Preventive war is like committing suicide for fear of death. ~ Otto von Bismarck
The Iraq war in 2003 was a preventive war. The main propaganda line claimed our enemies in Iraq have nuclear, biological, and chemical weapons they can use against us in the future. The 9/11 attacks prove that we cannot wait for our enemies to act, for by then, we cannot effectively prevent their attack. We have to hit our enemies over there, before they hit us here. Is that a fair exposition of the reasoning that led us to war? Is Iraq, then, a fair example of preventive war?
Who thinks the result of this war is anything but slow suicide? Large empires don’t die with one gunshot. At the moment, death by a thousand cuts for Iraq may be the more compelliing image, but listen: the Iraq war inflicted a large gash on us, and it is still bleeding. Machiavelli emphasized that great powers, and powerful individuals, have to be concerned with perceptions of their power. Our misadventure-cum-fiasco in Iraq cost us a lot of prestige and persuasive power – even more than Vietnam. We are immeasurably weaker, and our opponents immeasurably stronger by comparison, as a result of that war.
China is standing by to reconcile its accounts. Everyone is watching to see which power maintains superior strength. International comparisons of strength are not measured in numbers of ships, tanks, or planes deployed. They are measured in expectations about who can carry the day in future disputes. When those expectations are muddy, confused and inconclusive, the chance for war increases a lot. We unsettled the world from Pakistan to Tunisia, a huge swath of troubled real estate that no political force can manage or lead.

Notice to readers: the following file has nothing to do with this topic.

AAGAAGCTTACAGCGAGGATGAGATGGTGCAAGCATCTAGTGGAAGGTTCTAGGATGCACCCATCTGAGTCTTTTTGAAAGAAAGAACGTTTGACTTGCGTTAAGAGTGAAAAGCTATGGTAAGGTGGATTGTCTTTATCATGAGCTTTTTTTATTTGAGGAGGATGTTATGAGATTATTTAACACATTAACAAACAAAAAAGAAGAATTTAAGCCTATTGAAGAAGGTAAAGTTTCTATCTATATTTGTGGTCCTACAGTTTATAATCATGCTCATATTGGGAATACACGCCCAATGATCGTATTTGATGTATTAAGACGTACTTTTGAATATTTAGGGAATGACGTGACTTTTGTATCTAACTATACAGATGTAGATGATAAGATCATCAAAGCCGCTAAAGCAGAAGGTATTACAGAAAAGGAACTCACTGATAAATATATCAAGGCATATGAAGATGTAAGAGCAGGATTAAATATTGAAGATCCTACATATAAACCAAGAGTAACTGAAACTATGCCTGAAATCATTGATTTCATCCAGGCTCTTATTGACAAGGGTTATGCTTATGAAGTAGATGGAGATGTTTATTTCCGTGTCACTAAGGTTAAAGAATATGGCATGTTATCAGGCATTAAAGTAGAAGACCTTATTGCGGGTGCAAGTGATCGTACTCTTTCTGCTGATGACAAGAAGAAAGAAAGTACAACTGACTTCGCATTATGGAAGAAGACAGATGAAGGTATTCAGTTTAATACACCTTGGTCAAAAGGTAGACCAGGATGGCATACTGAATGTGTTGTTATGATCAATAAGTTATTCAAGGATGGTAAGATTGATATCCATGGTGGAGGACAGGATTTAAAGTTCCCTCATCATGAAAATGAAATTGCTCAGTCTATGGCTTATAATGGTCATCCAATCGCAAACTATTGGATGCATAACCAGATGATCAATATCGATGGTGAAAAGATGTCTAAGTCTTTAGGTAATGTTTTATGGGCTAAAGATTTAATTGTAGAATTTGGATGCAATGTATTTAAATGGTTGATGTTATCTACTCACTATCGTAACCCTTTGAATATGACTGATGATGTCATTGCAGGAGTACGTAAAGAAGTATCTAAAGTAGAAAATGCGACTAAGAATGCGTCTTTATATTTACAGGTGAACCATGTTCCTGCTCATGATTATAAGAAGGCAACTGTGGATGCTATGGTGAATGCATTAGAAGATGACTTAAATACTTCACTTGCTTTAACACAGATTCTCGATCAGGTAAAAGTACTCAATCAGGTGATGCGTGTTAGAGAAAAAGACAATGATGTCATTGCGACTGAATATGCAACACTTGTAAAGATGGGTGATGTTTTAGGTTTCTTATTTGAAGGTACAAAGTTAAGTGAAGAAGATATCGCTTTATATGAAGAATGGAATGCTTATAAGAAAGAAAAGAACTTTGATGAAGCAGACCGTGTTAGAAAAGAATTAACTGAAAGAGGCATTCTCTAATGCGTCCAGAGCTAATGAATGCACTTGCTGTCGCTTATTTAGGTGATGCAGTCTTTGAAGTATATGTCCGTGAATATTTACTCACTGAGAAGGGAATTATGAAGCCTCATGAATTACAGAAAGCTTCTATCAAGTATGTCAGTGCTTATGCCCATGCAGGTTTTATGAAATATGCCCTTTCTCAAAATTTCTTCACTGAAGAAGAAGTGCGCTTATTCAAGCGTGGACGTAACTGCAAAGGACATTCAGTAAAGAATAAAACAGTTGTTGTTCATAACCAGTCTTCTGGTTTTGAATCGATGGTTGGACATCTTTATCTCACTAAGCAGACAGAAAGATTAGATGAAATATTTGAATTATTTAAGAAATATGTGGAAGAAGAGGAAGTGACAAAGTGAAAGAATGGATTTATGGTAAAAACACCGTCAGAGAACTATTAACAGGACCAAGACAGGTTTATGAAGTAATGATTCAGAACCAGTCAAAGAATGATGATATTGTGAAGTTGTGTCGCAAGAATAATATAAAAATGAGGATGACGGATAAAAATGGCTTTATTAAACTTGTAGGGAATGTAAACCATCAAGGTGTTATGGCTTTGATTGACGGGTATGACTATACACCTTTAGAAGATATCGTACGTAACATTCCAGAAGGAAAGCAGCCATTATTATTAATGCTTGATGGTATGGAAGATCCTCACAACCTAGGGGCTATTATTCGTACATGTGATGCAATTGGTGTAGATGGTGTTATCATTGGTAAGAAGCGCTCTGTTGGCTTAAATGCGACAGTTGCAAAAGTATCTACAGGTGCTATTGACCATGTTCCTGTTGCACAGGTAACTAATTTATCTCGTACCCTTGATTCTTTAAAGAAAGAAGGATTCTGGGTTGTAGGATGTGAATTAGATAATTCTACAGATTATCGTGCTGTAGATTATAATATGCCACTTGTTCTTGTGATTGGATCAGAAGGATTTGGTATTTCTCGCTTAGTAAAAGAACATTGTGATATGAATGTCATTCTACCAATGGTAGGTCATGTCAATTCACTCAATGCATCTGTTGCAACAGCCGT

Suicide may be painless for an impotent army dentist in a M*A*S*H field hospital in Korea, but it is not painless for great powers who engage in preventive war. We launched a preventive war ten years ago. We have lost a lot of blood. Significantly, we committed this act of self-destruction for fear of death.